The prediction residual signal for the current frame is computed using the noise reduced speech signal {s_{nr}(n)} and the interpolated LP parameters. Residual is computed from the midpoint of a subframe to the midpoint of the next subframe, using the interpolated LP parameters corresponding to the center of this interval. This ensures that the residual is computed using locally optimal LP parameters. The residual for the past data as shown in
Further, residual computation extends 93 samples into the look-ahead part of the buffer to facilitate PW extraction. LP parameters of the last subframe are used computing the look-ahead part of the residual. By denoting the interpolated LP parameters for the j^{th }subframe (0≦j≦8) of the current frame by {â_{m}(j),0≦m≦10}, residual computation can be represented by:
The residual for past data, {e_{lp}(n),0≦n<80} is preserved from the previous frame.
The invention will now be discussed in reference to PW extraction. The prototype waveform in the time domain is essentially the waveform of a single pitch cycle, which contains information about the characteristics of the glottal excitation. A sequence of PWs contains information about the manner in which the excitation is changing across the frame. A time-domain PW is obtained for each subframe by extracting a pitch period long segment approximately centered at each subframe boundary. The segment is centered with an offset of up to ±10 samples relative to the subframe boundary, so that the segment edges occur at low energy regions of the pitch cycle. This minimizes discontinuities between adjacent PWs. For the m^{th }subframe, the following region of the residual waveform is considered to extract the PW:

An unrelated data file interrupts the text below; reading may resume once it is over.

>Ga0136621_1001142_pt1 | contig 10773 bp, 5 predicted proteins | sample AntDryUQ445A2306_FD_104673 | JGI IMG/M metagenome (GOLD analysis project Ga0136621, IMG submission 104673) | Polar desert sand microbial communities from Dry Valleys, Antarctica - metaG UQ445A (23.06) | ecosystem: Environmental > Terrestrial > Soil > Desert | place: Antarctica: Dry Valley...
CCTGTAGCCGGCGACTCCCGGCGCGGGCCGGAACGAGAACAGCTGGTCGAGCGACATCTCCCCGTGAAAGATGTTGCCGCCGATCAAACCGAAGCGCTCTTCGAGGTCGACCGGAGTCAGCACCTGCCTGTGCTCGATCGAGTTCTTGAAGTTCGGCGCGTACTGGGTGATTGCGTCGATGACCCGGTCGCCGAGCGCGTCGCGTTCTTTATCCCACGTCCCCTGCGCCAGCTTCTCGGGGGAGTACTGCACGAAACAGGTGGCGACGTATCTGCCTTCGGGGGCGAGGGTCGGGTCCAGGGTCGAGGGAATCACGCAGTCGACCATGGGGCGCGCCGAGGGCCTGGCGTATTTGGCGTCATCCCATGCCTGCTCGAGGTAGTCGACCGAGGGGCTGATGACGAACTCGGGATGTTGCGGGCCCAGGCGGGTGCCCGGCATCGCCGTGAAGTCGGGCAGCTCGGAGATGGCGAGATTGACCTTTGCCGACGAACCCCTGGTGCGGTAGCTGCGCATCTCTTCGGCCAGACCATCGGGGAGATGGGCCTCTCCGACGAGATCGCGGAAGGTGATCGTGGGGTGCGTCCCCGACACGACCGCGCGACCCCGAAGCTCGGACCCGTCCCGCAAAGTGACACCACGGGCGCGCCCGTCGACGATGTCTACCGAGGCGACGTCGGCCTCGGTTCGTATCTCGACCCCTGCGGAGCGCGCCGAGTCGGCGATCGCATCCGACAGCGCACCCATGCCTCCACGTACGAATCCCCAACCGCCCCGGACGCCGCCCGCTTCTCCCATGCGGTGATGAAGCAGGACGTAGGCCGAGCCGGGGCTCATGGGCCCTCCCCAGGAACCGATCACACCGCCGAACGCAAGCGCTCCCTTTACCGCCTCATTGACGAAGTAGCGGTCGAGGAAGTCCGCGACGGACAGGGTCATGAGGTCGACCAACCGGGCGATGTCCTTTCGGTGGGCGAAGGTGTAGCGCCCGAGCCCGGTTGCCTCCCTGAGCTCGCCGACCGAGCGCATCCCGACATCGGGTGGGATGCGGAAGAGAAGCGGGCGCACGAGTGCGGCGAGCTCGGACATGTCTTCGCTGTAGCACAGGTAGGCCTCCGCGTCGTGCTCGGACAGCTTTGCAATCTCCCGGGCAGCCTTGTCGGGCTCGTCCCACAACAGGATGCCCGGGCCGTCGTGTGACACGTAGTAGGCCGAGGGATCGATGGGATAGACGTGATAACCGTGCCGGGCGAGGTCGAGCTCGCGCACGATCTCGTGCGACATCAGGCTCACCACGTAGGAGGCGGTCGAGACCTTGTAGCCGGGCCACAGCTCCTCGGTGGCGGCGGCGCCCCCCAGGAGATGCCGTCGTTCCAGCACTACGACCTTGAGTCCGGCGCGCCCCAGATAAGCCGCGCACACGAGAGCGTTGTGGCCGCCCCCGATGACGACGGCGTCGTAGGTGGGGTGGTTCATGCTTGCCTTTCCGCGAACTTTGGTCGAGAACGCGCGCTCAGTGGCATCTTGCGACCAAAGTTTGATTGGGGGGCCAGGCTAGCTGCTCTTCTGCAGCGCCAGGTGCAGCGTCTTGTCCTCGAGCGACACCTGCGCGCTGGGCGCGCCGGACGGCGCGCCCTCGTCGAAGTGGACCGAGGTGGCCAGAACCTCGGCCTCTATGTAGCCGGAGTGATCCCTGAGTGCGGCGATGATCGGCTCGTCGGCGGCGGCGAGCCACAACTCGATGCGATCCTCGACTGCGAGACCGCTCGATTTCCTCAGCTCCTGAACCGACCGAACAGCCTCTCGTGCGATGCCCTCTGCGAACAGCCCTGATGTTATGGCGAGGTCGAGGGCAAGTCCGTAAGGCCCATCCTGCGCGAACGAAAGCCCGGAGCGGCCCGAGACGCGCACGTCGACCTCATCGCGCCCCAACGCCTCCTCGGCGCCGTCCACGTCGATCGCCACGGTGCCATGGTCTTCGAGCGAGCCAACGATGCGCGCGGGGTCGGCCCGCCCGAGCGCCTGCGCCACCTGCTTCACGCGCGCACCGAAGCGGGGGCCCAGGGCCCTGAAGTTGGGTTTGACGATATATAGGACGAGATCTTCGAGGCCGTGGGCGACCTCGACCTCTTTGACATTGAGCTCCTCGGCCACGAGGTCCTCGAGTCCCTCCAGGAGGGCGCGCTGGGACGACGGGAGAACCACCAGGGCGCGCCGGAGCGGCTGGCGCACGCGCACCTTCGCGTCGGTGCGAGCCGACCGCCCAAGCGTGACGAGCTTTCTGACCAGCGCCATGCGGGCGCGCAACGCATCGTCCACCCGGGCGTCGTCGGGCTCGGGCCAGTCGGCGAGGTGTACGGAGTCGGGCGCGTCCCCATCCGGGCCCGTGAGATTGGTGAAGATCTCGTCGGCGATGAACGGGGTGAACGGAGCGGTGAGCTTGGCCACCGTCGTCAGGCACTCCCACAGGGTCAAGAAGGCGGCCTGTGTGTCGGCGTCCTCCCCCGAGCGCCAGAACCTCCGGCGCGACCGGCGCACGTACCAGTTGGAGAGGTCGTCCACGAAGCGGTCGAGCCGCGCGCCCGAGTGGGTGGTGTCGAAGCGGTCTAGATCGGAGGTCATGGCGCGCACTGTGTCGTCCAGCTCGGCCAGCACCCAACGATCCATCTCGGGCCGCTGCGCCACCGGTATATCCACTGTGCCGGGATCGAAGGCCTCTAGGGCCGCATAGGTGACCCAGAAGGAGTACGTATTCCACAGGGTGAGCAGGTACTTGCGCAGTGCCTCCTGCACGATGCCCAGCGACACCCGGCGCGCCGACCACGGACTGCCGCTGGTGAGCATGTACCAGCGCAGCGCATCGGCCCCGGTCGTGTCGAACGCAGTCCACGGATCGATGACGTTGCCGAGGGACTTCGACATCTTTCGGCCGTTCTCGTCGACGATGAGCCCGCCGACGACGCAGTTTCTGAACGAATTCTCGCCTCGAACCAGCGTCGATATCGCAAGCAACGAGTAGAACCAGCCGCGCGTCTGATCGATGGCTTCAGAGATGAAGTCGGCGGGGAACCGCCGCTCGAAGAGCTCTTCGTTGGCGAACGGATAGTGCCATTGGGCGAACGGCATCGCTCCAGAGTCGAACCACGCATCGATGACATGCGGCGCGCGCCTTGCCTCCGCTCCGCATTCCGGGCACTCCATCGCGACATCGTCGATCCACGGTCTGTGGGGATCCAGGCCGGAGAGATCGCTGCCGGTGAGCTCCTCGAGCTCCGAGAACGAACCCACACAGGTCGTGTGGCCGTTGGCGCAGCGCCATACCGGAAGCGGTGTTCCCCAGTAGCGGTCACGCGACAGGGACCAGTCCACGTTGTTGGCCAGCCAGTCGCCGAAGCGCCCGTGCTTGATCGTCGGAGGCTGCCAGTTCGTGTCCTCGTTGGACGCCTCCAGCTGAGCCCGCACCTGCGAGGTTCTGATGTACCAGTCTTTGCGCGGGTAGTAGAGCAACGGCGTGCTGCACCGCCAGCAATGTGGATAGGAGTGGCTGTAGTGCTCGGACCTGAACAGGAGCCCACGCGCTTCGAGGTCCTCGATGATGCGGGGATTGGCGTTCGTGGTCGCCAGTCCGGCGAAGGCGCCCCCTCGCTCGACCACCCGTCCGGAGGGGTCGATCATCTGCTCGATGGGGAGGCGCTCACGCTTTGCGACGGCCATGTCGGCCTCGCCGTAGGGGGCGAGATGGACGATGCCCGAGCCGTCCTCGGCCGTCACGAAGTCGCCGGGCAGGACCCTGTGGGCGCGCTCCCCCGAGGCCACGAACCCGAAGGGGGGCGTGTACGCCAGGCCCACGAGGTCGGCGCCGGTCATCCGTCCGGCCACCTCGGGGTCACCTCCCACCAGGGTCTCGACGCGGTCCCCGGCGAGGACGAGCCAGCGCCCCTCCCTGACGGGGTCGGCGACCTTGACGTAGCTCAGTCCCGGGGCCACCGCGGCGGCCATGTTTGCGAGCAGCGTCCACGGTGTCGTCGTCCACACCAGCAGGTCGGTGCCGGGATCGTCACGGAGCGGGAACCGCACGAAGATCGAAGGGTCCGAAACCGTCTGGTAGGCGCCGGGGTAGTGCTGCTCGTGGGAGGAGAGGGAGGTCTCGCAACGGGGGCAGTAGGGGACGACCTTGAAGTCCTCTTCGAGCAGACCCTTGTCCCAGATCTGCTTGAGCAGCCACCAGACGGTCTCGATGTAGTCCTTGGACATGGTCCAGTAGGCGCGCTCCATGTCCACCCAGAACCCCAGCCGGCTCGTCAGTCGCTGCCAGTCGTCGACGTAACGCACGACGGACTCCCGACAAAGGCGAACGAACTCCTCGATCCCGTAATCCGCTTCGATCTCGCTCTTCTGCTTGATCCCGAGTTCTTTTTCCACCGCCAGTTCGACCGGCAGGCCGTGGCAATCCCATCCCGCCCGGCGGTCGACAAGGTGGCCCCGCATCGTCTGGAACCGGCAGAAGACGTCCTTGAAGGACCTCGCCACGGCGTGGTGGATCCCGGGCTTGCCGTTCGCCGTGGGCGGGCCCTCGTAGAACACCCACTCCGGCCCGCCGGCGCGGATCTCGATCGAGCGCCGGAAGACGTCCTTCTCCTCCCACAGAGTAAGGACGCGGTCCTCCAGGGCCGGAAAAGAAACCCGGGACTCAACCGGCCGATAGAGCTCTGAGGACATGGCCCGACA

where p_{m }is the interpolated pitch period (in samples) for the m^{th }subframe. The PW is selected from within the above region of the residual, so as to minimize the sum of the energies at the beginning and at the end of the PW. The energies are computed as sums of squares within a 5-point window centered at each end point of the PW, as the center of the PW ranges over the center offset of about ±10 samples:
The center offset resulting in the smallest energy sum determines the PW. If i_{min}(m) is the center offset at which the segment end energy is minimized, i.e.,
E _{end}(i _{min}(m))≦E _{end}(i) −10≦i≦10, (39)
the time-domain PW vector for the m^{th }subframe is
This is transformed by a p_{m}-point discrete Fourier transform (DFT) into a complex valued frequency-domain PW vector:
Here, ω_{m }is the radian pitch frequency and K_{m }is the highest in-band harmonic index for the m^{th }subframe (see equation 17). The frequency domain PW is used in all subsequent operations in the encoder. The above PW extraction process is carried out for each of the 8 subframes within the current frame, so that the residual signal in the current frame is characterized by the complex PW vector sequence {P′_{m}(k), 0≦k≦K_{m}, 1≦m≦8}. In addition, an approximate PW is computed for subframe 1 of the look ahead frame, to facilitate a 3-point smoothing of PW gain and magnitude. Since the pitch period is not available for the look-ahead part of the buffer, the pitch period at the end of the current frame, i.e., p_{8}, is used in extracting this PW. The region of the residual used to extract this extra PW is